As your Portland Trail Blazers have spent the better part of the last six weeks lighting the NBA world on fire, going on an epic 14-2 run over the 16 games between Jan. 23 and March 1, there's been a sudden outpouring of national media attention pointed northwestward that no one anticipated going into 2016. Do a quick scan of the usual suspects who cover the NBA, and it's not difficult to find long, glowing odes to the Blazers' unexpected success. You can find examples here and here and here and here.
When most outsiders come in and pick away at the Blazers' 2015-16 story, they tend to focus on the ascent of the team's two core stars, Damian Lillard and CJ McCollum. As those two have realized their superpowers, the narrative goes, the Blazers have picked up the pace this winter and morphed from an also-ran into a legit West playoff team. The Blazers were expected to fall back into the draft lottery after losing four starters last summer, and for two months, they did exactly that; now, thanks to their star guards, they're back.
Make no mistake - part of the above narrative is absolutely true. Lillard and McCollum have indeed been fantastic the last six weeks, and they've both played huge roles in leading the Blazers back to postseason relevance. Here's the thing, though. Weren't those guys really good already, before mid-January? Lillard was a two-time All-Star entering this season; McCollum was a playoff stud last April and dropped 37 points on opening night this year. It's not as though either of them just flipped a switch over MLK weekend and knew how to play high-level basketball.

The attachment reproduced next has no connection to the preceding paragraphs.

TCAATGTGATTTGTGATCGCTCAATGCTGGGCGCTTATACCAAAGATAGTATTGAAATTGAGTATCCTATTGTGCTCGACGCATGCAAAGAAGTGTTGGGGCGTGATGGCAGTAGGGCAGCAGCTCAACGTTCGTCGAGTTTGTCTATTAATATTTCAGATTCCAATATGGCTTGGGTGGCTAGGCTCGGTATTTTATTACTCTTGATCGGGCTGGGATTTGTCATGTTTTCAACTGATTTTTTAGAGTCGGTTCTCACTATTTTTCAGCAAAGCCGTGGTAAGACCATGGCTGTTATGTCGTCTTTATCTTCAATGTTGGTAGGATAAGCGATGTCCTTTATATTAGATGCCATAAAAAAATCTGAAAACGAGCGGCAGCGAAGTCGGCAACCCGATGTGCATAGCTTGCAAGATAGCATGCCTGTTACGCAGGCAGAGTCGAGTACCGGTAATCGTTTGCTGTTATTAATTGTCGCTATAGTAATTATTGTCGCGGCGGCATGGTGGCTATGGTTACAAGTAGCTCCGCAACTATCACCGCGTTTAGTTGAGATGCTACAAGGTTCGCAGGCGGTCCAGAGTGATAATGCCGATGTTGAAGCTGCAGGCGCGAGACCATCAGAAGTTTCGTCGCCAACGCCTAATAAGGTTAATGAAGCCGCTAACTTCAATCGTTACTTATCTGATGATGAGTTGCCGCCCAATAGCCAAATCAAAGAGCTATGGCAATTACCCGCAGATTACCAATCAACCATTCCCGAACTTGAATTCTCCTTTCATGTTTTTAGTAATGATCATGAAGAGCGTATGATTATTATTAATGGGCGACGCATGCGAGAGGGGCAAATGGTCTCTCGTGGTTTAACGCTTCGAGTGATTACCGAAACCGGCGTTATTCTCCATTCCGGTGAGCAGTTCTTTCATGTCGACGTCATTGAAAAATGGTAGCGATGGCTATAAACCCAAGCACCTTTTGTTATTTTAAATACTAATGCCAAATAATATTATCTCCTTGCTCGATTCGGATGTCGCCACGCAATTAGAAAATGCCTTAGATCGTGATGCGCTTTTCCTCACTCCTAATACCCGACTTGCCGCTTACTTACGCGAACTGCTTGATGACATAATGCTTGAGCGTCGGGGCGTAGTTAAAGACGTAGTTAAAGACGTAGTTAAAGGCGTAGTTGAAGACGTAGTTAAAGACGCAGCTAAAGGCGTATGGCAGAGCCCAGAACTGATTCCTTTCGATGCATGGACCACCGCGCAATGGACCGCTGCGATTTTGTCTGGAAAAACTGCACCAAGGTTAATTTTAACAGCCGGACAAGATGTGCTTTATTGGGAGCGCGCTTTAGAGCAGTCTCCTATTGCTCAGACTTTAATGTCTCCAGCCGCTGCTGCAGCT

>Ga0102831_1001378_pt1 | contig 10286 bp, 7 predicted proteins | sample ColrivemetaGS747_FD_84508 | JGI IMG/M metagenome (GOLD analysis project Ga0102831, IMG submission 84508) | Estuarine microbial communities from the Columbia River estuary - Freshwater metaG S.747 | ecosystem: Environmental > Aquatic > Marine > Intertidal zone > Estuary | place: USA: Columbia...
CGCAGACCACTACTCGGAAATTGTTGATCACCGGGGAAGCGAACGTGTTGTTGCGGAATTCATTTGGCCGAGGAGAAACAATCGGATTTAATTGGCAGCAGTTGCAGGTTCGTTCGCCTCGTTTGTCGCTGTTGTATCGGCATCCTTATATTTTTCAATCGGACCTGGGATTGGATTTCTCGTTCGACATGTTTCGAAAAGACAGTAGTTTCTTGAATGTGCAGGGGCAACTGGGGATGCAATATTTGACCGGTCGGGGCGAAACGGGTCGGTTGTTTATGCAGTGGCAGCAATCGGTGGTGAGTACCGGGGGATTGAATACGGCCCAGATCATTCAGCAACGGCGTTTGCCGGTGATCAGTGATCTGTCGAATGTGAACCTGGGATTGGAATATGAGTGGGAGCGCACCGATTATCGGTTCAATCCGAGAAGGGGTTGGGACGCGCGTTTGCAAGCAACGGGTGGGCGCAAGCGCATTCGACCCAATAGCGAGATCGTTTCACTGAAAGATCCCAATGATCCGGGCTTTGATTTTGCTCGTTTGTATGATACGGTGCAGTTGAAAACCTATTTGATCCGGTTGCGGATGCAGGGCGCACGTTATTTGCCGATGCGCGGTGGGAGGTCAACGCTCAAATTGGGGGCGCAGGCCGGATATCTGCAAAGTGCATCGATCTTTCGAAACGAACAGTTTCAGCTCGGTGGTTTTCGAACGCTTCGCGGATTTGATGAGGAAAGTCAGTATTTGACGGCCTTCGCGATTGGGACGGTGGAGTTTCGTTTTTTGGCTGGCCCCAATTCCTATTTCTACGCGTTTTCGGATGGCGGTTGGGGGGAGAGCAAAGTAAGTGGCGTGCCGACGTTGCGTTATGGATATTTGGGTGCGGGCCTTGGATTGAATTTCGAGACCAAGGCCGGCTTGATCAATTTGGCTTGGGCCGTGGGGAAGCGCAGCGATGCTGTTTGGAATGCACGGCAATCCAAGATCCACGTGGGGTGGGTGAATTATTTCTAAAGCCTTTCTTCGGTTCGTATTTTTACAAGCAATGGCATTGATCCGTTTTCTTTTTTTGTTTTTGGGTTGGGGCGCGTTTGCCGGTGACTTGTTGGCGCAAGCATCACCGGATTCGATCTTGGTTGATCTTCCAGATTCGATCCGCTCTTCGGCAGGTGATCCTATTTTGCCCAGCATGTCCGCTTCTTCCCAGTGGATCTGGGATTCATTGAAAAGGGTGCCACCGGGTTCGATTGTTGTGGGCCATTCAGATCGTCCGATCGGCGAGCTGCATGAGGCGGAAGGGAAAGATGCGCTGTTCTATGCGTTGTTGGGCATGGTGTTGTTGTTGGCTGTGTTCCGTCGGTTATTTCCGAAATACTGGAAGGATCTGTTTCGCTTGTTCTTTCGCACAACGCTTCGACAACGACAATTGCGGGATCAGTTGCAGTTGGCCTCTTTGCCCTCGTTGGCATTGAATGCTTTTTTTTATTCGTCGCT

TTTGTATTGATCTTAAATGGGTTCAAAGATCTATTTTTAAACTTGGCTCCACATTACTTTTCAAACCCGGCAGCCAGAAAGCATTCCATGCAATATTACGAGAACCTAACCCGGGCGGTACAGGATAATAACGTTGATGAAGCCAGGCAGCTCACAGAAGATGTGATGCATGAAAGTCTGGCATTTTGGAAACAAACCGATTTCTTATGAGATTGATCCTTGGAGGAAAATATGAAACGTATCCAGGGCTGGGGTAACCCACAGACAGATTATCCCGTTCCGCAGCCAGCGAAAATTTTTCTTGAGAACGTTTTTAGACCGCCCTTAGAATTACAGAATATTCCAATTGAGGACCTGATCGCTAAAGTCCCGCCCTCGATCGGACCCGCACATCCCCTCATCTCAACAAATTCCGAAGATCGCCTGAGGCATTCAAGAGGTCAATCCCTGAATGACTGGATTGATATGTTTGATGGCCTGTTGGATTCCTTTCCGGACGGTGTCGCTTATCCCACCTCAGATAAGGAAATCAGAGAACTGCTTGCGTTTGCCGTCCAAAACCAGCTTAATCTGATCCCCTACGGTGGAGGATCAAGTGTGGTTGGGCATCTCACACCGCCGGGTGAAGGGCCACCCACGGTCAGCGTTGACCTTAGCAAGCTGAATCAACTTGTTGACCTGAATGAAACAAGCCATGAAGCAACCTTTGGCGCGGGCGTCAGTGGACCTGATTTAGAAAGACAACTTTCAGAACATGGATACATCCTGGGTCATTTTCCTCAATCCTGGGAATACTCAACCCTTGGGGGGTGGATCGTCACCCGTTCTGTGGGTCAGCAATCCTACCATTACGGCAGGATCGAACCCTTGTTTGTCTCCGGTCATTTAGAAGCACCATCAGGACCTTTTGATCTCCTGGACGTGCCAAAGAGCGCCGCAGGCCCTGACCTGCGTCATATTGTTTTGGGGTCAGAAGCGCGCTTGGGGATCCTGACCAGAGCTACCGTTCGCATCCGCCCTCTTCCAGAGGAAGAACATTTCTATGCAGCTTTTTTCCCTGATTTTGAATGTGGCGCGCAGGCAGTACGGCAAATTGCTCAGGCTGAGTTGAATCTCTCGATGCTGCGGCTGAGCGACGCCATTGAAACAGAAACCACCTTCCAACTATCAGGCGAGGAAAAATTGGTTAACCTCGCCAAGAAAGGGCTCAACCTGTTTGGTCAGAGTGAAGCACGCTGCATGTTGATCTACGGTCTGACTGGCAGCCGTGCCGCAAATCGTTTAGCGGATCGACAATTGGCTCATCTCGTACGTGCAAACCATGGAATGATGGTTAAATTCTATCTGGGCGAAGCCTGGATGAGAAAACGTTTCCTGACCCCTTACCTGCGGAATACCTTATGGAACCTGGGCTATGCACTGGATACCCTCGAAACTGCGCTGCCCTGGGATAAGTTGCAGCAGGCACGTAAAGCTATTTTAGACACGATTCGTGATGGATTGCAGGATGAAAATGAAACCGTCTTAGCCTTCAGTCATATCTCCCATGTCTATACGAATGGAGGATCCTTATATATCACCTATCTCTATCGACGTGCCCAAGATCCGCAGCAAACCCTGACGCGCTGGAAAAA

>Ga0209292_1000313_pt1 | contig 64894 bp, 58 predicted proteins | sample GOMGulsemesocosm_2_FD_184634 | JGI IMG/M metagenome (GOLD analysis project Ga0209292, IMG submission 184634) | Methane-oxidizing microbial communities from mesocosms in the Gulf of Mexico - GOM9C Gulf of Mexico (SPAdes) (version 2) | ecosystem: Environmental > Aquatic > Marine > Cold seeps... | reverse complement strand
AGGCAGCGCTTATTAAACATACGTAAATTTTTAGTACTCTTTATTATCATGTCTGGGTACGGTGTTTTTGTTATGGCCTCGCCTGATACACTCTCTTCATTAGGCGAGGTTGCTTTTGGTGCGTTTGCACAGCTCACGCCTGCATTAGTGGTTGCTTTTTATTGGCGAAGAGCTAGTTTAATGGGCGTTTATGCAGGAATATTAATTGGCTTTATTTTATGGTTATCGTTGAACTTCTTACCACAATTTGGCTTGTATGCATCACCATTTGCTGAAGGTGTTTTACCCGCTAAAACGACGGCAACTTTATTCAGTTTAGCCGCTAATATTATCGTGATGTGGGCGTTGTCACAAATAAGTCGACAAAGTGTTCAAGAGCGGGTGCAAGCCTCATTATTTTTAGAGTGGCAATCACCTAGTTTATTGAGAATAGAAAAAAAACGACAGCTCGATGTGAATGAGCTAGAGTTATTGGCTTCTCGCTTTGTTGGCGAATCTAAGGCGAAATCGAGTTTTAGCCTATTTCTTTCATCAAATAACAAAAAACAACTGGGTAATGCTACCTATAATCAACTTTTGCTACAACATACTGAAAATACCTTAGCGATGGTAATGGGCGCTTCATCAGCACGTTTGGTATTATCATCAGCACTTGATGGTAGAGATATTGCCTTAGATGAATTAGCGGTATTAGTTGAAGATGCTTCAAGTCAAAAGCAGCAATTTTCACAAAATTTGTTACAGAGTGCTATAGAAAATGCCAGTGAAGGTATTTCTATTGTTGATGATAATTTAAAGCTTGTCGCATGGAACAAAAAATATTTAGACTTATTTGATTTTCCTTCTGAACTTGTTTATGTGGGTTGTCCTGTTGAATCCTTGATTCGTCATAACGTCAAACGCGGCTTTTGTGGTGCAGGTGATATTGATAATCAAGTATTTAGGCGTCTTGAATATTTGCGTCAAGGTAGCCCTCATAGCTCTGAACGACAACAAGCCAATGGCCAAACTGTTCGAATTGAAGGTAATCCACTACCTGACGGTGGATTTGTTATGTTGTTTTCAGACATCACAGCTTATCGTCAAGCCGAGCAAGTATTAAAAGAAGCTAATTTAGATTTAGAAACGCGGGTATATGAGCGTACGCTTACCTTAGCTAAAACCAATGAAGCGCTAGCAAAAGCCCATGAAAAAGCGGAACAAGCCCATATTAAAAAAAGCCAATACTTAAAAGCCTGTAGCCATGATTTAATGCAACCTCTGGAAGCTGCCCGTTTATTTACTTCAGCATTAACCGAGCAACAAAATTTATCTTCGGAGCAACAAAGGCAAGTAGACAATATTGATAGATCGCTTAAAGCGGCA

Those two guys have been rock-solid all along. They're great players now, but they were also great back in January when the team was barely treading water at 15-24. No - if you really want to know what's launched the Blazers to success, I'd argue that you have to dig deeper than simply stargazing at the guys scoring 20-plus every night. The most underrated storyline behind the Blazers' turnaround can be summarized in a single word: depth.
The Blazers' bench has been a subject of fascination every year under Terry Stotts. As a rule, Stotts tends to begin the year with a fairly tight rotation, then experiment gradually by shifting fringe guys into the mix one at a time; it usually isn't until February at the earliest that we really start to see who matters and who doesn't. This season is no exception, as we've only recently begun to see Stotts solidify his rotation, giving heavy minutes to guys who he was only casually tinkering with earlier in the season.
We knew all along that Meyers Leonard would be a key part of the Blazers' rotation; it's been clear for months that Allen Crabbe is as well. But this week, I want to zoom in on three guys in particular who have really stepped up in the last month, establishing themselves as major players. It's the contributions of relative newcomers like them, I'd argue, that are just as responsible for the Blazers' playoff surge as the star players at the top of the totem pole. The three names I have in mind: Gerald Henderson, Ed Davis and Maurice Harkless.
Gerald Henderson: The uber-third guard
Quick - pop quiz. Lillard and McCollum were the Blazers' two leading scorers in February, of course. Who was third?